Has National Grid put another nail in gas’s coffin?

Who would be a gas generator? Despite the ejection of coal plants from the generation stack (and good riddance, I say), gas has got less and less of the wholesale energy supply market. It has been squeezed out between our growing renewables portfolio and the floor provided by nuclear, and it is increasingly missing out on lucrative high-priced periods because of the addition of gas engines and storage.

The situation has not been fatal, although it has certainly prompted a few closures, pushed along by the suspension of the Capacity Market as well as other uncertainties like the cost of carbon or of transporting gas.

Gas operators have survived by finding a new niche as the industry’s ‘go-to guys’. Balancing? Frequency response? Black start? Inertia? Gas operators have looked at their large rotating machinery and said “we can do that”, making scarcer energy revenues just a part of the mix of income.

What must have come as a very unwelcome shock is the news from National Grid that it wants to be able to operate the grid with all those services from other sources – renewables, storage, demand side response etc – at times when demand is covered by low-carbon generation. The newly independent Electricity System Operator has set out a road map to develop the necessary markets for ancillary services and it is aims to reach that goal by 2025.

What’s the problem? For all that gas plant have done to talk up the flexibility they can bring to the system, the fact is that they are not best placed to do it. They have done an excellent job of running plant as flexible units, even though they were designed to operate best at baseload, and gas turbine manufacturers have responded with upgrades that will allow them to be operated more flexibly – Uniper will be carrying out such an upgrade at its Enfield plant shortly. But all that cranking up and down places extra stress on the plant and ages it faster – and a battery, or a wind farm feathering its blades, can ramp up and down much faster. In open markets for ancillary services, gas will often be beaten.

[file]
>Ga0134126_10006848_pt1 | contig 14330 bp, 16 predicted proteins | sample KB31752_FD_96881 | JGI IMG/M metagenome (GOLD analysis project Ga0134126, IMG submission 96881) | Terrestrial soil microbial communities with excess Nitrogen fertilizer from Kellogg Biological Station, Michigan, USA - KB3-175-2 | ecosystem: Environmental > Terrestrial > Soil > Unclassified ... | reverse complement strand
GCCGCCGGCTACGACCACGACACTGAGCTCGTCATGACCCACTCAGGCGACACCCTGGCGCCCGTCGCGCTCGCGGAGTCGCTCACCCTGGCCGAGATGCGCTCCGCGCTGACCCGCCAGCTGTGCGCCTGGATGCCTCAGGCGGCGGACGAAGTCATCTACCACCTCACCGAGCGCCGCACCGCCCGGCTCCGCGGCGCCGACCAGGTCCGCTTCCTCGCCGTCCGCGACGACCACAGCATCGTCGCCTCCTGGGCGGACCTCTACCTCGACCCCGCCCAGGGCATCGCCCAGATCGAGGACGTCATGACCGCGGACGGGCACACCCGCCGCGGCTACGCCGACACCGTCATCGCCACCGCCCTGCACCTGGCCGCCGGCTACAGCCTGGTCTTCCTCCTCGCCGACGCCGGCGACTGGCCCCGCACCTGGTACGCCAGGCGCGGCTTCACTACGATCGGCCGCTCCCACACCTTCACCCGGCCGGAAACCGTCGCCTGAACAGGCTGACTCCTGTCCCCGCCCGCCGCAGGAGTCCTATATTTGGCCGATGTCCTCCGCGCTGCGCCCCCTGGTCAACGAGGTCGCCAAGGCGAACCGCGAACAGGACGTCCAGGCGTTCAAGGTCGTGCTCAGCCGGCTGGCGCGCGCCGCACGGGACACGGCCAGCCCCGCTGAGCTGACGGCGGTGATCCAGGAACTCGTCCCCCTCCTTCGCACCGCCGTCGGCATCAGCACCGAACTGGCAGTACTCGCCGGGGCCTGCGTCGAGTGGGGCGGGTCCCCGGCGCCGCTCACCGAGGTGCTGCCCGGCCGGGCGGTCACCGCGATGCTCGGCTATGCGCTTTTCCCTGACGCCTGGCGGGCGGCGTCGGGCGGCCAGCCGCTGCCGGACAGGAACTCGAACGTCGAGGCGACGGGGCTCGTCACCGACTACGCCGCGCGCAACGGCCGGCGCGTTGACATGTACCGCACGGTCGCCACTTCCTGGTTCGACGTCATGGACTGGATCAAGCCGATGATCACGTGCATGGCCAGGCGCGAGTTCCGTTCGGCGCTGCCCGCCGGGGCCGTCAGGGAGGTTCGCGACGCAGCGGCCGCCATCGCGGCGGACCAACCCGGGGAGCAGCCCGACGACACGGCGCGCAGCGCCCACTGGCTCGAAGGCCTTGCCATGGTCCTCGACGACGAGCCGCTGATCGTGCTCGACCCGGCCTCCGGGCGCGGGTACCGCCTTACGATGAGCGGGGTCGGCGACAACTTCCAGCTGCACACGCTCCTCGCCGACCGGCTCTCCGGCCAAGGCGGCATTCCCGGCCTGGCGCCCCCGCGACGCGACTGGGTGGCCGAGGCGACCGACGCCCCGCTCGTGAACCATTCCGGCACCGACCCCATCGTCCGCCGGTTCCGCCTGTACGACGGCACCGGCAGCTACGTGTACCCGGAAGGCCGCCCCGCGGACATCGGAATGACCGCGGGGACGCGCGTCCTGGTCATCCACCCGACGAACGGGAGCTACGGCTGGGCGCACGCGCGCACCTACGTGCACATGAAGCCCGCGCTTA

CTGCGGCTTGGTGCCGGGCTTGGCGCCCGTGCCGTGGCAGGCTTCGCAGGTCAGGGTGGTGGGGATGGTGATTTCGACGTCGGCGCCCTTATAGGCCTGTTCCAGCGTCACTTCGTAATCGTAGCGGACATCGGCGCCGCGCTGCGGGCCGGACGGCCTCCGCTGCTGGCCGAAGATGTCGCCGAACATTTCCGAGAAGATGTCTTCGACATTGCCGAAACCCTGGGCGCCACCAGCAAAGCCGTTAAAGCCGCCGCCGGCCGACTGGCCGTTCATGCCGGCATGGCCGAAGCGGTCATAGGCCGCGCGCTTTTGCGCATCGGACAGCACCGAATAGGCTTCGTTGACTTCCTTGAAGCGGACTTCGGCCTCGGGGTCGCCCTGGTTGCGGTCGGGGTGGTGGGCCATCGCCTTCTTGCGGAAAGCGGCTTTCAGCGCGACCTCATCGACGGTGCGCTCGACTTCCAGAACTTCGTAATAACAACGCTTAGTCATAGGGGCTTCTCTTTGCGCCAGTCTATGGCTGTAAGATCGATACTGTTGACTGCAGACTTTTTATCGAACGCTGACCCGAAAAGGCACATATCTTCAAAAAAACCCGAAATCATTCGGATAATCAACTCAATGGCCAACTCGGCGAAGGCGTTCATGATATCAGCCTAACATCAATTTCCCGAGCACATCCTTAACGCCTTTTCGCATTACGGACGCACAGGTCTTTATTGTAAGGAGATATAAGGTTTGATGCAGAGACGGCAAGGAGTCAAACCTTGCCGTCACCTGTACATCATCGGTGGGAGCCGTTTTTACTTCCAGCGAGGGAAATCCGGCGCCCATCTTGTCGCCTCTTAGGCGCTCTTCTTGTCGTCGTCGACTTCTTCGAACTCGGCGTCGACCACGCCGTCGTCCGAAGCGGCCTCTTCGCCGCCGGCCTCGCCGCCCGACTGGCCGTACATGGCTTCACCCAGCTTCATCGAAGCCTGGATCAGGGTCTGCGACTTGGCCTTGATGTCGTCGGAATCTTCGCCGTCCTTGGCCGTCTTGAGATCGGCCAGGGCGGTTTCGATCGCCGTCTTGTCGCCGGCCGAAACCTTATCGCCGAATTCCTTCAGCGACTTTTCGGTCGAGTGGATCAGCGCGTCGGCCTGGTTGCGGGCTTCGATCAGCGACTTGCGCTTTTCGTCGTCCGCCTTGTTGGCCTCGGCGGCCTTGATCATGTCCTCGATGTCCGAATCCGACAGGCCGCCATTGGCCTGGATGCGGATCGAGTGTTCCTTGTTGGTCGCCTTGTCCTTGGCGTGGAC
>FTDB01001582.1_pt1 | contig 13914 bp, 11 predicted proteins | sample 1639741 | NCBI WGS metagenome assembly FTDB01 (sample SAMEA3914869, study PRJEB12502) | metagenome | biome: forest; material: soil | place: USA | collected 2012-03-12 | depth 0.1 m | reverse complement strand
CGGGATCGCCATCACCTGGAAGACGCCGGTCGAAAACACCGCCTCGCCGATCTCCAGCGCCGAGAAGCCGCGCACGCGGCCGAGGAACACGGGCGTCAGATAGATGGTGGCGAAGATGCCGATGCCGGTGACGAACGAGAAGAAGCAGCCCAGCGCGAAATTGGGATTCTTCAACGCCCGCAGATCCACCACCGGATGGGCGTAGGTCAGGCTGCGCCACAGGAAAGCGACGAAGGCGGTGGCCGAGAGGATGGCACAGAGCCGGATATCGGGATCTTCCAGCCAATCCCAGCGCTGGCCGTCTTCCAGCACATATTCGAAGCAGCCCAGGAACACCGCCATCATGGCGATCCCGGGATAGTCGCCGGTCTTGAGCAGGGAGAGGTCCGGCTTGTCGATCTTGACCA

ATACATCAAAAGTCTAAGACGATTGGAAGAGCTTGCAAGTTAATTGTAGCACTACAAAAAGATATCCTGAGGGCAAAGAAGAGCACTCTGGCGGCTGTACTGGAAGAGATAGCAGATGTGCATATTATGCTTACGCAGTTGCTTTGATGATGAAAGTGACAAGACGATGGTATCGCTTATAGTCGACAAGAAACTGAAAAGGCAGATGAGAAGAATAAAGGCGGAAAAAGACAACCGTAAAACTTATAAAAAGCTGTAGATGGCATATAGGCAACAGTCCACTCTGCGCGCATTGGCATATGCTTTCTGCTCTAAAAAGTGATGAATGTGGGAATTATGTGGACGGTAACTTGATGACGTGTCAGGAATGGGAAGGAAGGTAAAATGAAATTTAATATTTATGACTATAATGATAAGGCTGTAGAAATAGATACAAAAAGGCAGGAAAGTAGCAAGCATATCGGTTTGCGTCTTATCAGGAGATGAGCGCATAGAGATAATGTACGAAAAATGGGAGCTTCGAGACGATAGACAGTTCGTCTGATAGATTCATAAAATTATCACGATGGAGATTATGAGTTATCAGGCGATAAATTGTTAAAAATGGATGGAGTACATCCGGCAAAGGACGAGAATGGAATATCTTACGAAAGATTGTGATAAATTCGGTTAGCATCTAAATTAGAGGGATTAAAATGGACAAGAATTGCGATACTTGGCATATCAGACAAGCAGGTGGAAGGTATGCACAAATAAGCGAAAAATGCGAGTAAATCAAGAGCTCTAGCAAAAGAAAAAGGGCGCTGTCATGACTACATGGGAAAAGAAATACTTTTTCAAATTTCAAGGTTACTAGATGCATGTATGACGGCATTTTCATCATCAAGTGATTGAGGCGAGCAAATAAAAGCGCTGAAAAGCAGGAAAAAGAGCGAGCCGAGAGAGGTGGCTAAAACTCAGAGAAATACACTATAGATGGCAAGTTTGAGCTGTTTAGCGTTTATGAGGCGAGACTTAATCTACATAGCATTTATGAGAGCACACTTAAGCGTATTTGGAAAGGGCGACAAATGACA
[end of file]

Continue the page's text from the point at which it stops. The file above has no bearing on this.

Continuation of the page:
Of course, that applies only when the wind blows or the sun shines. At other times – at the moment – gas will have far less competition.

Where does that leave gas? Lobbying against interconnectors, being queasily hopeful that nuclear reaches the end of its life (and perhaps that new nuclear is further delayed), fighting it out for what’s left of those revenue streams and hoping for a still, cold winter. It’s a hard model to build a business on – and it makes a Capacity Market that pays those plant to stay on the system throughout long periods of inaction even more important.

Who would be a gas generator? Fewer and fewer companies, is my guess.

UK oil & gas keeps rising. Clean Energy blueprint can reverse it

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In the UK the £2.3bn (=$2.9bn / €2.6bn) in new oil and gas subsidies introduced since 2014 will state-fund the addition of twice as much carbon as its coal phaseout saves, says a new report “Sea Change: Climate Emergency, Jobs and Managing the Phase-out of UK Oil and Gas Extraction”. Can the UK call itself a climate leader if its existing policies push it over its emissions limits? It can, if you consider this: the UK took 16 years to become the world’s 5th largest oil producer after its first oil discovery in 1969. The same commitment can deliver a successful, affordable, job-creating transition (using only existing technology), writes Greg Muttitt of Oil Change International, one of the authors of this detailed policy report.

Our new report Sea Change: Climate Emergency, Jobs and Managing the Phase-out of UK Oil and Gas Extraction reveals, for the first time, the climate impact of North Sea oil and gas extraction, and shows the way to a job-creating energy transition. To deal with the climate emergency, the UK needs to immediately stop approving new oil and gas drilling and redirect support to clean jobs and renewable energy.

The UK’s climate conversation has gained considerable urgency in recent weeks, in large part thanks to the work of Extinction Rebellion and the school strikers. Earlier this month, the UK’s Scottish and Welsh governments and the UK parliament declared a state of “climate emergency”. Also this month, the government’s official adviser, the Committee on Climate Changerecommended that the UK stop (net) emitting greenhouse gases by 2050 and Scotland do so by 2045. (We blogged about the Committee’s recommendation here).

Our new report, co-published last week with Platform and Friends of the Earth Scotland, highlights a crucial piece of that needed action: stop expanding oil and gas extraction.

£2.3bn of new oil and gas subsidies

“We are working with the industry to ensure that we extract every drop of oil and gas that it is economic to extract.” – Chancellor of the Exchequer Philip Hammond

Oil and gas extraction has been a consistent absentee from government climate policies over the years. While the UK remains a major oil and gas producer, no government has ever proposed restricting extraction to within climate limits.

In fact, the opposite has happened: the policy of both UK and Scottish Governments is to maximise oil and gas extraction, even though both governments aim to be seen as climate leaders. As Chancellor of the Exchequer Philip Hammond has put it: “We are working with the industry to ensure that we extract every drop of oil and gas that it is economic to extract.”